out that in the last five years there has been a distinct trend toward
an increase reaching 947 tons in 1939. In that year the chief market
for the product was Belgium which imported 583 metric tons of the ore
while the United States was the other market purchasing 364 metric
tons. In 2937 and 1938, England and Germany were other markets for the
mineral but did not appear in the Brazilian market in 1939. In 1940,
exports amounted to 296 tons, the principal outlets being Great Britain
(150 tons) and the United States (143 tons). The other market was
Argentina which purchased 3 metric tons.
unit price of export lead ore in 1938 was 516 milreis per metric ton
and that of 1939 — 416 milreis. The 1940 price rose to 454 milreis
while that at the mine was 800 milreis (concentrated).
country imports about 10,000 metric tons of crude lead annually valued
at about 19,000 contos-de-reis, the industrial center of Sao Paulo
alone consuming about 12,000 contos-de-reis of leads ingots.
of the crude metal in the 1920-9 decade averaged 4,729 metric tons
while in the succeeding five year period this rose to 5,600 metric
tons. During the 1935-9 period, there was a sharp increase in the
average to 9,270 metric tons which continued in 1940 in which the total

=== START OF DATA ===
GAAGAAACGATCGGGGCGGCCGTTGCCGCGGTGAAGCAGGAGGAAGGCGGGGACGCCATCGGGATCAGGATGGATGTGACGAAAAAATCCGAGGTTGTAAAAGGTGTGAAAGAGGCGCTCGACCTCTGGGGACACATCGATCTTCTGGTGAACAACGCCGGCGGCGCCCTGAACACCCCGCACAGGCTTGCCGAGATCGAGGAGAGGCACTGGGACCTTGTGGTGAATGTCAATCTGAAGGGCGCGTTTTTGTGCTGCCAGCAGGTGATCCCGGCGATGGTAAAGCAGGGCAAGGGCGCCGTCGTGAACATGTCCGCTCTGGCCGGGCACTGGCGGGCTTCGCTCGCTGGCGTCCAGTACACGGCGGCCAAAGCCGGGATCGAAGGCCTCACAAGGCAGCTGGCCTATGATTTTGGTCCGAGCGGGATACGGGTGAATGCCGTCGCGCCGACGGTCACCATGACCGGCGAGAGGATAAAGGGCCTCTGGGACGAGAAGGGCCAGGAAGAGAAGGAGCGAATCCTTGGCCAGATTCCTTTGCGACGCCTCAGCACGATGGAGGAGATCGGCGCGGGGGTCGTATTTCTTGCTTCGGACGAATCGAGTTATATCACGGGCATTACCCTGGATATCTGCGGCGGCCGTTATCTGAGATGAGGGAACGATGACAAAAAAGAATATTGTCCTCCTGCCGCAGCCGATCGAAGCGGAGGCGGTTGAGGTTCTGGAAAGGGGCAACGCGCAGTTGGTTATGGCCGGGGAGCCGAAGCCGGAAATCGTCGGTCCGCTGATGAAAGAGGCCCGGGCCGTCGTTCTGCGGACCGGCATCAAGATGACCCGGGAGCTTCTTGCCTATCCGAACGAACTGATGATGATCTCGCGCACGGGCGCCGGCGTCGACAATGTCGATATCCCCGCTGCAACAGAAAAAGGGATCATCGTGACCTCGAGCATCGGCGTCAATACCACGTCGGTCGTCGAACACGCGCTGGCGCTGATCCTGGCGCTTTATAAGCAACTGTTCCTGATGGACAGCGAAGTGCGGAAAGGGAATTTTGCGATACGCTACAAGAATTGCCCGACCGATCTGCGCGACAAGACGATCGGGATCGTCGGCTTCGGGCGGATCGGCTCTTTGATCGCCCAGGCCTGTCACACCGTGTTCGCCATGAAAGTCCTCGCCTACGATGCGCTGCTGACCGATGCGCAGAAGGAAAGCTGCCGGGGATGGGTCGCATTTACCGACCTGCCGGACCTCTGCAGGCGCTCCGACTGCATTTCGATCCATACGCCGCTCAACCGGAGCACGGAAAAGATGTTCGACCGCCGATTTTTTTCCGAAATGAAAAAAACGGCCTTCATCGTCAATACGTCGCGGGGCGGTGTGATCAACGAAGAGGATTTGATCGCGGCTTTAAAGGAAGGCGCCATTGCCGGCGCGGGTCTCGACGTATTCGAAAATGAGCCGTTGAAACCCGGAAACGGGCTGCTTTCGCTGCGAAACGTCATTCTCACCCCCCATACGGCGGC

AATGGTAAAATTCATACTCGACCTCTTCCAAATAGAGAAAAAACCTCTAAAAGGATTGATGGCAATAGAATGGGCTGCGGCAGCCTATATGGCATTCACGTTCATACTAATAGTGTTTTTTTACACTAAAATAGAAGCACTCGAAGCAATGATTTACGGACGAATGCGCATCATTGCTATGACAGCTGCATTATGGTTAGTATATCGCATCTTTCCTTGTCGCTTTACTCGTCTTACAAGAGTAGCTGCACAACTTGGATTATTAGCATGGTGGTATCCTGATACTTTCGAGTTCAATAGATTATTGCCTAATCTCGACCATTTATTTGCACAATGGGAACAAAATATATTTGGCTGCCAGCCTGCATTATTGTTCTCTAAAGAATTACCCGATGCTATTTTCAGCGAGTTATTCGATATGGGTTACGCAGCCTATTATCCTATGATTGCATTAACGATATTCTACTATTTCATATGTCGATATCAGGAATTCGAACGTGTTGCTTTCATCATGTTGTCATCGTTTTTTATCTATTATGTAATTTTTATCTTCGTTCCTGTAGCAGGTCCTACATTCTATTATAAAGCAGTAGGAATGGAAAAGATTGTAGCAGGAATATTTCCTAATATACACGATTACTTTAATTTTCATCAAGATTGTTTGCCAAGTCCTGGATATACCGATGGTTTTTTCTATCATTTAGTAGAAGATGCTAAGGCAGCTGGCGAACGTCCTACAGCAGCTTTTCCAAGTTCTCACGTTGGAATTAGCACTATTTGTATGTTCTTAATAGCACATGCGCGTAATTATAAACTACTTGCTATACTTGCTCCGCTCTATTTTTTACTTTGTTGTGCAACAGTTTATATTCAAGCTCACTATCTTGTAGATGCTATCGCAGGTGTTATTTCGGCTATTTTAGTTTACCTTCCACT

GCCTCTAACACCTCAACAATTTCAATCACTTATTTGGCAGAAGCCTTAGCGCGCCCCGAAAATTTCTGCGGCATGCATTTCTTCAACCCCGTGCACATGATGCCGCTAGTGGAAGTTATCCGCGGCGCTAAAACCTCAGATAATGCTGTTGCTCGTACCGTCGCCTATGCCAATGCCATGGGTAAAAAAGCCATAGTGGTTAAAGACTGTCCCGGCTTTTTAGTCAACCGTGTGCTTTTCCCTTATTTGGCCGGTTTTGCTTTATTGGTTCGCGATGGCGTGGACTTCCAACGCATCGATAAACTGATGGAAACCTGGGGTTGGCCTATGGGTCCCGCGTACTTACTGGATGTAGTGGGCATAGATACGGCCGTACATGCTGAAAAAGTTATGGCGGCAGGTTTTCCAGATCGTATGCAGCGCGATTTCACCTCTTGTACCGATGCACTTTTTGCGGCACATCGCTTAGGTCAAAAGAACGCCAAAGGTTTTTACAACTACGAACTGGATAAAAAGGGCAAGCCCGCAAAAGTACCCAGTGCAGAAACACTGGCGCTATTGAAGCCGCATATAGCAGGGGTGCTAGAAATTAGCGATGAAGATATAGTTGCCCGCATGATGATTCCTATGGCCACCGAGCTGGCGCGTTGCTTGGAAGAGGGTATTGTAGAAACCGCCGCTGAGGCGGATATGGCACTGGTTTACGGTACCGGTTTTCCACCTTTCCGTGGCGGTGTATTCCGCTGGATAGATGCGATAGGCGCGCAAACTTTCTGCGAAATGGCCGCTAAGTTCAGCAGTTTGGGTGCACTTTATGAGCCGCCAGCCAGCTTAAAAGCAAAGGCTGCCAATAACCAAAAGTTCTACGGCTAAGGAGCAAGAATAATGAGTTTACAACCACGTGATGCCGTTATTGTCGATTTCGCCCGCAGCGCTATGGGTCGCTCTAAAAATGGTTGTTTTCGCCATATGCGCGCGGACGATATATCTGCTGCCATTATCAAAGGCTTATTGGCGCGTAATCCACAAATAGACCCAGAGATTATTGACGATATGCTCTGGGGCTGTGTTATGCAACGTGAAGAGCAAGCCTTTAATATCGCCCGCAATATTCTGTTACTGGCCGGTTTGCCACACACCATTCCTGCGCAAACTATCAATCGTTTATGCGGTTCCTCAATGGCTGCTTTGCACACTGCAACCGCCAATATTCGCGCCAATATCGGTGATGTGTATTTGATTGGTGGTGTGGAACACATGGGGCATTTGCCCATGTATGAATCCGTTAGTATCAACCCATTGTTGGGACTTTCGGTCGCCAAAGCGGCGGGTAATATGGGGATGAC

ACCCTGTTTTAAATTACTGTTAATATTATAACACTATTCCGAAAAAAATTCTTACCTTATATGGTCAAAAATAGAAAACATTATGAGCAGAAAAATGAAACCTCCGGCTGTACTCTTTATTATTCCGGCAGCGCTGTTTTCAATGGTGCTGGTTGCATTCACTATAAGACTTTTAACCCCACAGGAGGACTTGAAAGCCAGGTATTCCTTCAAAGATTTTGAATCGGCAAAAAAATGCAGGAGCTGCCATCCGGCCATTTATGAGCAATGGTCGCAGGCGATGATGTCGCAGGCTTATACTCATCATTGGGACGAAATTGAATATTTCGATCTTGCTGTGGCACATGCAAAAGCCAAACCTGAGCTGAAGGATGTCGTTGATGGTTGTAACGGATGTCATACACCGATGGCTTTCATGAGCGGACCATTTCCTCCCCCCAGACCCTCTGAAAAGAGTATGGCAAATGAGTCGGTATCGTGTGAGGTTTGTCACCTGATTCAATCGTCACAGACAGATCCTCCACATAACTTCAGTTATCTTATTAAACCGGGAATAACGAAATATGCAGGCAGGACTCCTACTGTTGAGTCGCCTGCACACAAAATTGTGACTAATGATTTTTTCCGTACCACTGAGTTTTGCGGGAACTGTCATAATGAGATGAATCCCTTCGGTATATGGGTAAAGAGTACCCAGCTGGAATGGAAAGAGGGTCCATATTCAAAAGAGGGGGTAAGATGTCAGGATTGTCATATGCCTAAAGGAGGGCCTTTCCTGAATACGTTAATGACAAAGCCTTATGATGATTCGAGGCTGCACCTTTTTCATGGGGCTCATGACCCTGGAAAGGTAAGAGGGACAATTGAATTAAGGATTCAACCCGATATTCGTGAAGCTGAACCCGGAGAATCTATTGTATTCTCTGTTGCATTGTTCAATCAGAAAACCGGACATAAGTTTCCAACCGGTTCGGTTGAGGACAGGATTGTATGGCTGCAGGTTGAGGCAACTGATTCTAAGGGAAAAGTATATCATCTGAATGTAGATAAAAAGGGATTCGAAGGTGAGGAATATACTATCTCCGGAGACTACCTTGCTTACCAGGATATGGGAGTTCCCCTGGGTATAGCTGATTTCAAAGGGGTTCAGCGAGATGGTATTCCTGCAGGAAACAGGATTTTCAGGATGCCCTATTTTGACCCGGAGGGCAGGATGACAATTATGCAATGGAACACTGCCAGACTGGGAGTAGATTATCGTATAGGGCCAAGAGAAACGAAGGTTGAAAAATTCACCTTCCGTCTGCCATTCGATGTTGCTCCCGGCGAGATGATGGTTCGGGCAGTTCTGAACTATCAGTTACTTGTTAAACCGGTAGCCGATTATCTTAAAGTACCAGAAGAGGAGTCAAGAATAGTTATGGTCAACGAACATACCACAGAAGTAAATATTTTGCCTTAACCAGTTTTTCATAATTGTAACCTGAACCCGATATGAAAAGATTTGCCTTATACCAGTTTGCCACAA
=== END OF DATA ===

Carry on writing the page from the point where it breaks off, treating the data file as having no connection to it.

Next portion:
was 9,358 metric tons. The United States and Canada were the principal
sources of the crude lead in the latter year, imports from the former
being 4,778 metric tons and that from the latter 3,351 metric tons.
Chile was a secondary source supplying 697 metric tons. Lead sheet
imports amounted to 93 metric tons in 1940, seventy tons while that for
tubes in 1940, amounted to 25 metric tons, 18 tons of the latter being
from Great Britain, 6 metric tons from the United States and a small
amount from Sweden.
As was mentioned, silver in Brazil, as in Australia, is found associated principally with lead.
world production of silver showed a substantial increase with the
discovery of America, which today, contributes to about 80% of the
world total. However, even in the Colonial days when the idea prevailed
that great riches in silver existed in the sertoes (prairies)
of Brazil and incited the interest of the Portuguese, Brazil was still
among the smallest of producers in the American continent. It would
thus lead to the conclusion that silver, in contrast to gold, has never
exercised an appreciable influence on the national economy. And yet,
there are few countries with conditions so favorable as those of Brazil
for the production of large quantities. It is encountered in the
various lead deposits of the states of Sao Paulo and Parana where
silver is obtained as a by-product of the working of that metal. It is
interesting to note that the exploitation of the plumbiferous zone of
these states, though still on a small scale and accomplished with
difficulties in transportation, still has been able to operate due to
the fact that the ores of the region contain high percentages of
silver. The erection of